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August 2002
Feature Story

Putting HPV testing into everyday practice

Rick Lozano, MD

To bring human papillomavirus testing into your laboratory, start with education. Educate yourself, other pathologists, and your clinicians because all of you will face questions about laboratory policy and the clinical significance of HPV results. Your clinicians will ask about costs, turnaround time, and the laboratory ASC-US rate. Gauge the awareness level of your clinicians. Do they know about and are they following the guidelines of the American Society for Colposcopy and Cervical Pathology? Know your own laboratory data, specifically the ASC-US rate and ASC-US/SIL ratio. If your computer system can produce individualized statistics for each clinician, your lab could produce a much more personalized statistical report.

Research the market

Discuss HPV testing with each of your clinician groups, but choosing a few leaders among them may be helpful in testing the waters. Most important to discuss are the specific indications for HPV testing according to the ASCCP guidelines as well as other emerging indications, whether the HPV test will be ordered case by case or as an automatic reflex test, and what the expected turnaround time is.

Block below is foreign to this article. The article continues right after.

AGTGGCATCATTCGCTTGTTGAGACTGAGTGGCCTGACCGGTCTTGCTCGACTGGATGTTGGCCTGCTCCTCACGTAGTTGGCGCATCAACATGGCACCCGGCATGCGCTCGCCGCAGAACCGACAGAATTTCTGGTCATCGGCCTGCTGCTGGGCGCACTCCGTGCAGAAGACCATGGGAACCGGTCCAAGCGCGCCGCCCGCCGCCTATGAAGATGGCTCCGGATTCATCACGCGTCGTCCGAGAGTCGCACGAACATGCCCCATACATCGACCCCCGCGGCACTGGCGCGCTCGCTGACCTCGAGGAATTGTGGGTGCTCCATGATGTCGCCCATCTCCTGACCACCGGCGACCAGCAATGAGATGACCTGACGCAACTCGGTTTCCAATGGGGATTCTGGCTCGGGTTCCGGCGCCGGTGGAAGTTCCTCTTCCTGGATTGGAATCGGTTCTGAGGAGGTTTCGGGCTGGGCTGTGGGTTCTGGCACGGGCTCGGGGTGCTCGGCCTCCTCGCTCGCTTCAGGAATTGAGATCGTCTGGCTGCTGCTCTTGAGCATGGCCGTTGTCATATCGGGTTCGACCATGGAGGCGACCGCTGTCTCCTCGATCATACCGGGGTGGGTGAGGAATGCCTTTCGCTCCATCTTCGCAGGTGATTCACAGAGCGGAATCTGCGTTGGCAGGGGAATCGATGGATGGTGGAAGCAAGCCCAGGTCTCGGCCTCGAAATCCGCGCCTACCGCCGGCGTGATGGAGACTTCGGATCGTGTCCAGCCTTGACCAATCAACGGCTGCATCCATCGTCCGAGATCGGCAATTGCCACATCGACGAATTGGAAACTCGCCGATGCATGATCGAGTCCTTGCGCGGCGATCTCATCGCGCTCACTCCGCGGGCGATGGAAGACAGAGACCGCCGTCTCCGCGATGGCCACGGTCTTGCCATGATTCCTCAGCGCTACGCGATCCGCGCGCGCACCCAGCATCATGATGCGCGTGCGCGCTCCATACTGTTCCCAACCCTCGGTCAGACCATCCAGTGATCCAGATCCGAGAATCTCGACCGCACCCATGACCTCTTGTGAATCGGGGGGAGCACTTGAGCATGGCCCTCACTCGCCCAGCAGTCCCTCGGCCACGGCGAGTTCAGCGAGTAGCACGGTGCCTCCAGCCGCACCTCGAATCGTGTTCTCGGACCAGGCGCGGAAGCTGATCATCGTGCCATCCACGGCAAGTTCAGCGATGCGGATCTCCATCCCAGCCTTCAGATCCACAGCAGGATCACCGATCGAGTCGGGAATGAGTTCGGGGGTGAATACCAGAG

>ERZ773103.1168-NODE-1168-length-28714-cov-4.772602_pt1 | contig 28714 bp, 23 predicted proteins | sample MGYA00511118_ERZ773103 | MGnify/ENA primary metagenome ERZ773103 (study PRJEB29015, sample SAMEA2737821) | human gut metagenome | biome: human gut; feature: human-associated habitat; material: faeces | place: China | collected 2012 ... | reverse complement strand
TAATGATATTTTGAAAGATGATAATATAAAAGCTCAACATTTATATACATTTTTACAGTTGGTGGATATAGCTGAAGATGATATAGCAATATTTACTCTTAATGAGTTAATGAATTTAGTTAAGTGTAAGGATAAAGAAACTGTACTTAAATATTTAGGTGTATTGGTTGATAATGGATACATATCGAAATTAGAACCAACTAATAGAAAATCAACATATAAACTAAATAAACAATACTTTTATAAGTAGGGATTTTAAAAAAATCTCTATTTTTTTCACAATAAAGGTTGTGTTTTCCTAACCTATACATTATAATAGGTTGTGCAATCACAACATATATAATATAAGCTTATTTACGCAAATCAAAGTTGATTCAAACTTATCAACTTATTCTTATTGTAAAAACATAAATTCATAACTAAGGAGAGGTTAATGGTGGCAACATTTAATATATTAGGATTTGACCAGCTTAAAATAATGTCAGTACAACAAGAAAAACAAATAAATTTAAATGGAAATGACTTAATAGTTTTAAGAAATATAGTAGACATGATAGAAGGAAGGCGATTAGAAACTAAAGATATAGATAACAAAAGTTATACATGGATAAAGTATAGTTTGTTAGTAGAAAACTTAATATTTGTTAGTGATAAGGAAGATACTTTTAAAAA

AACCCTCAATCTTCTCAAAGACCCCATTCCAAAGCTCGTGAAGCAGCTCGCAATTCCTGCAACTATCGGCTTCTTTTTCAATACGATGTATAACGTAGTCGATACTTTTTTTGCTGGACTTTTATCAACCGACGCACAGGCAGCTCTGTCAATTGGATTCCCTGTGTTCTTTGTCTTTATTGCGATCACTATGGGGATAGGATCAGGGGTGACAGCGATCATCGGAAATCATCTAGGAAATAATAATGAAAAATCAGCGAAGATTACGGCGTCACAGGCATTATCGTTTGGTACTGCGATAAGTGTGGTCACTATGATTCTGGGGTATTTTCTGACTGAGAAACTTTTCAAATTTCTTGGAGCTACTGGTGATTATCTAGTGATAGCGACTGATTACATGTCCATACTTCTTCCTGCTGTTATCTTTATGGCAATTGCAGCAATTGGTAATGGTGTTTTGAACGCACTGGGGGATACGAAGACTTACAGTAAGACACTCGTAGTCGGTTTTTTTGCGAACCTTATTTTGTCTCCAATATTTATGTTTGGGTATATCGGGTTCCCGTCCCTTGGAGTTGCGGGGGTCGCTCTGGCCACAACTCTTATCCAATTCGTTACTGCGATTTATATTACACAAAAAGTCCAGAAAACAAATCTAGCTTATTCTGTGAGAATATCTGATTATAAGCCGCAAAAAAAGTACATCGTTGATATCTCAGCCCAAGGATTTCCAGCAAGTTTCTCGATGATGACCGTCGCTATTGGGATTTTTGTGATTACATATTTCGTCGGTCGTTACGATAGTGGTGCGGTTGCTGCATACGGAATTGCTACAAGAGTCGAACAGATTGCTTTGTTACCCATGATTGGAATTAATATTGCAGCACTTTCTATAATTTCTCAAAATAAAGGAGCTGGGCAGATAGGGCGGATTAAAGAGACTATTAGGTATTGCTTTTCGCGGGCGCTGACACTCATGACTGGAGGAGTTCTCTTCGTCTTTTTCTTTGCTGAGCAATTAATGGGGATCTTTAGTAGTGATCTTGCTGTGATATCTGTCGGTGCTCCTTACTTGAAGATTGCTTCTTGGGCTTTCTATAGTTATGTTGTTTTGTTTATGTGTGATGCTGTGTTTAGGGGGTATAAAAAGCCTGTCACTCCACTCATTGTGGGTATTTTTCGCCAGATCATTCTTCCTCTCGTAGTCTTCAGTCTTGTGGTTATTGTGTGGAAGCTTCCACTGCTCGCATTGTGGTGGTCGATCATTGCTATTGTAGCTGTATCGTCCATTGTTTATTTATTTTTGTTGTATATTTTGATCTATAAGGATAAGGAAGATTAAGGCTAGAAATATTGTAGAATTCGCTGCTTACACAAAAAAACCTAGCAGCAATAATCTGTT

Based on your laboratory costs and estimated laboratory reimbursement, you can decide whether it is cost-effective to do this test in house or send it to a reference laboratory. Your ASC-US rate may also play a part in your decision. For turnaround time purposes, you will probably need to run HPV testing at least once a week. A minimum number of tests is required for each run to be cost-effective.